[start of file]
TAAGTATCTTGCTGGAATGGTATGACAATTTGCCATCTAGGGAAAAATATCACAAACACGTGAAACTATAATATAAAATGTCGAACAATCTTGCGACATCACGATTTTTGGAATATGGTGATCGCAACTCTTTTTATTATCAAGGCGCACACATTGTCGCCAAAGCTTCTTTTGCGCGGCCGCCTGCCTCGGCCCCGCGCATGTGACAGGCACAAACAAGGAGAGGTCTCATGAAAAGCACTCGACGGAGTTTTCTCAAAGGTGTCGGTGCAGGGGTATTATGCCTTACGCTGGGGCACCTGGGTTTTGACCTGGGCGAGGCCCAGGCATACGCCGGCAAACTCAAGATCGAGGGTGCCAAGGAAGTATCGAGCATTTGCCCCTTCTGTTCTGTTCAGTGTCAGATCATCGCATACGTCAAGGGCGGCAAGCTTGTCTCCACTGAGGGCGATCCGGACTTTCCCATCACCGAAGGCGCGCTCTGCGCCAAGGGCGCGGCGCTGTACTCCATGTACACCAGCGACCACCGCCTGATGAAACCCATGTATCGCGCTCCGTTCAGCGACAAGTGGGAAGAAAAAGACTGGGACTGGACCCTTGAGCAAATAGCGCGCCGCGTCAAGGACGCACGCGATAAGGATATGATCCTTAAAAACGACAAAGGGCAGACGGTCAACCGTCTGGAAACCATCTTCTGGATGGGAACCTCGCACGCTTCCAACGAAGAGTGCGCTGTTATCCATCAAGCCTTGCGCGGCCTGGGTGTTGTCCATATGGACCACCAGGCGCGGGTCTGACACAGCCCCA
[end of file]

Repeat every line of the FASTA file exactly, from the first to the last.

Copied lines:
TAAGTATCTTGCTGGAATGGTATGACAATTTGCCATCTAGGGAAAAATATCACAAACACGTGAAACTATAATATAAAATGTCGAACAATCTTGCGACATCACGATTTTTGGAATATGGTGATCGCAACTCTTTTTATTATCAAGGCGCACACATTGTCGCCAAAGCTTCTTTTGCGCGGCCGCCTGCCTCGGCCCCGCGCATGTGACAGGCACAAACAAGGAGAGGTCTCATGAAAAGCACTCGACGGAGTTTTCTCAAAGGTGTCGGTGCAGGGGTATTATGCCTTACGCTGGGGCACCTGGGTTTTGACCTGGGCGAGGCCCAGGCATACGCCGGCAAACTCAAGATCGAGGGTGCCAAGGAAGTATCGAGCATTTGCCCCTTCTGTTCTGTTCAGTGTCAGATCATCGCATACGTCAAGGGCGGCAAGCTTGTCTCCACTGAGGGCGATCCGGACTTTCCCATCACCGAAGGCGCGCTCTGCGCCAAGGGCGCGGCGCTGTACTCCATGTACACCAGCGACCACCGCCTGATGAAACCCATGTATCGCGCTCCGTTCAGCGACAAGTGGGAAGAAAAAGACTGGGACTGGACCCTTGAGCAAATAGCGCGCCGCGTCAAGGACGCACGCGATAAGGATATGATCCTTAAAAACGACAAAGGGCAGACGGTCAACCGTCTGGAAACCATCTTCTGGATGGGAACCTCGCACGCTTCCAACGAAGAGTGCGCTGTTATCCATCAAGCCTTGCGCGGCCTGGGTGTTGTCCATATGGACCACCAGGCGCGGGTCTGACACAGCCCCA